Deadly sales promotion in China

In The Netherlands I am professionally admiring and personally wondering the effects of massive sales promotional campaigns. For a few euro’s people are willing to stand in line for hours (rain doesn’t matter) and fight with fellow shoppers for the few items on sale. Recently we could see this happening (again) at H&M and De Bijenkorf. How different in China! Three people died and 31 were injured in a stampede triggered by a sales promotion at a Carrefour outlet on Nov. 10 in the country’s southwestern Chongqing Municipality. The three-day promotion at a hypermarket in the city’s Shapingba District was launched to celebrate the 10th anniversary of the French retail giant’s entry into the city. Time limited sales are now forbidden in China…

When brands collide… message from Unilever

It was only a matter of time that someone, somewhere would address this: the difference in brand positioning of Dove and AXE. Both brands owned by Unilever. Dove’s campaign – highly awarded, much appraised – focus on real beauty and take a stand against the cliché image of the beauty industry. While AXE thrives on male hormones and pictures women the way that Dove is protesting against… The mash-up that is on YouTube today was made by Rye Clifton and boosted into the Blogoshere by Paul Isakson (see comments). Campaign (trady) picked it up and the Blogoshere is buzzing.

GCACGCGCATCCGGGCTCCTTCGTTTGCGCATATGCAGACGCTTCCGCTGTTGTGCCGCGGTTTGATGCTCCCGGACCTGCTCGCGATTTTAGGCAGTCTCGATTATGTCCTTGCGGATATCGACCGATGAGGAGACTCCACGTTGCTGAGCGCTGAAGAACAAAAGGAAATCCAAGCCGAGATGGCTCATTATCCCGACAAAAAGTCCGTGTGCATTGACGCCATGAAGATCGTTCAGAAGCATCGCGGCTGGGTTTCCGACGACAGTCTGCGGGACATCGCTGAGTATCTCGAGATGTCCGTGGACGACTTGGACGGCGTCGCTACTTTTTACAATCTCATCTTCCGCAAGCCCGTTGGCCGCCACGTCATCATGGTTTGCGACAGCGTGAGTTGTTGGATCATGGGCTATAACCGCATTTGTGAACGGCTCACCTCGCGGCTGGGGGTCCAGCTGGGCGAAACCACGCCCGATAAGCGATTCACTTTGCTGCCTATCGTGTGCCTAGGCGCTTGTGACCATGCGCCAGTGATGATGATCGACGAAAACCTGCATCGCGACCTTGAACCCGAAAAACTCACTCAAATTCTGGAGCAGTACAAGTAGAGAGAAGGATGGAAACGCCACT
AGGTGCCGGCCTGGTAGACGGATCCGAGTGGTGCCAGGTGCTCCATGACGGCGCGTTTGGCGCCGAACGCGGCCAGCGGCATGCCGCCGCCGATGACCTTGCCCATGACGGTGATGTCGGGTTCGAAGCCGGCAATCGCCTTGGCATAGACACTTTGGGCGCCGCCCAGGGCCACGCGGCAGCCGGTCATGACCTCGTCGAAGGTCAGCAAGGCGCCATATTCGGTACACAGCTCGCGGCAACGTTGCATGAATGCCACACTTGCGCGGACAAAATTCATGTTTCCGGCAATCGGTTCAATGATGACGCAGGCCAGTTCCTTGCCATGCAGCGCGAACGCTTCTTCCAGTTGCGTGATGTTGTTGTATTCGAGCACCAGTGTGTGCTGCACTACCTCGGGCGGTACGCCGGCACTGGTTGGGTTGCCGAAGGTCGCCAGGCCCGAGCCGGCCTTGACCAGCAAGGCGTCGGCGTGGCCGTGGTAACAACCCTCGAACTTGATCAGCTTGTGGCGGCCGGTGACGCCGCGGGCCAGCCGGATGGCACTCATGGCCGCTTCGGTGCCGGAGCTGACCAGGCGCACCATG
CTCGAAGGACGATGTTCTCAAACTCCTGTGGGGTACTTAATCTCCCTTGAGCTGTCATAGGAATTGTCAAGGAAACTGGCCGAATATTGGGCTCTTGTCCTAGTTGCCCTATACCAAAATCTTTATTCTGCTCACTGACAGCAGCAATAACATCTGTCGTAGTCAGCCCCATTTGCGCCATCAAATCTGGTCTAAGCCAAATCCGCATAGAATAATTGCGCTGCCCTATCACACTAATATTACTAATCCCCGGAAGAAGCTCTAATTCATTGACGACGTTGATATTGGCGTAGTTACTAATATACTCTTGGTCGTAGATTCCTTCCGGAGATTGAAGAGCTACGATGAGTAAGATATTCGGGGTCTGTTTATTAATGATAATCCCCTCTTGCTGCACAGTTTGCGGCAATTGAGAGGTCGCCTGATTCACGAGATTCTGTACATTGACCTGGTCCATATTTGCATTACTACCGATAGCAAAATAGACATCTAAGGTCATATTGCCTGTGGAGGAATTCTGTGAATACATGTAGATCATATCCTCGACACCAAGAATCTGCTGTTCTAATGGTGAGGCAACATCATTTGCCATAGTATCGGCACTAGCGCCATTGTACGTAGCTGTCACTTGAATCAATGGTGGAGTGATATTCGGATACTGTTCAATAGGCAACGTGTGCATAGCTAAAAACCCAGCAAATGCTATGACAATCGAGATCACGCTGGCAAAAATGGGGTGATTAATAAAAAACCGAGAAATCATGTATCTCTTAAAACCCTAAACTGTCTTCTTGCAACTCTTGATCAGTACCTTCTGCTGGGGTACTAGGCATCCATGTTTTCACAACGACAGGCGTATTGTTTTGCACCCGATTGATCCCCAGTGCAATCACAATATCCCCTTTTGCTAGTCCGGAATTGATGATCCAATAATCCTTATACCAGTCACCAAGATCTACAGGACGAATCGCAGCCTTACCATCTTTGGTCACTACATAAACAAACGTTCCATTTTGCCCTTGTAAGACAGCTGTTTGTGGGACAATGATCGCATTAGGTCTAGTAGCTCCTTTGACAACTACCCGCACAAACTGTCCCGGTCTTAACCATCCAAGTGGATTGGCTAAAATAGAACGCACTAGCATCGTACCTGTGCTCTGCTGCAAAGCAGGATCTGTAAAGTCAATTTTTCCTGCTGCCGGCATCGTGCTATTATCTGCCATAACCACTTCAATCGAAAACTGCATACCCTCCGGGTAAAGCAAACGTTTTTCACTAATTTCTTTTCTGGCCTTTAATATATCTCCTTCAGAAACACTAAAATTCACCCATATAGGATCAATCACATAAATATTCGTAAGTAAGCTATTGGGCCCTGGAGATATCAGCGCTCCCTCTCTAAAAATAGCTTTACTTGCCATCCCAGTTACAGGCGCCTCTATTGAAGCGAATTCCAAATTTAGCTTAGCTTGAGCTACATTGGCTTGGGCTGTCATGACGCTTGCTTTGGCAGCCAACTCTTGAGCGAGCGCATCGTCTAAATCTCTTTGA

In fact this is just a modern brand dilemma: how do big corporations manage their different brands? And while communication nowadays is layered with ‘real’ stories: how do these stories relate to each other. It cannot be denied that AXE and Dove communicate on either sides of the same scale. Unilever as brand-owner didn’t make a comment on this issue (yet). AXE is ‘helping young men in the mating game’, while Dove helps ‘women to release their inner beauty’. Quotes are from the Unilever corporate website. While both brands can do their thing in splendid isolation, the corporation can be accused of speaking with a double tongue and for being not genuine or honest. This can boomerang to all other brands. One thing this issue makes clear: splendid isolation doesn’t exist any more. The web/blogoshere is doing it’s transparency-thing again…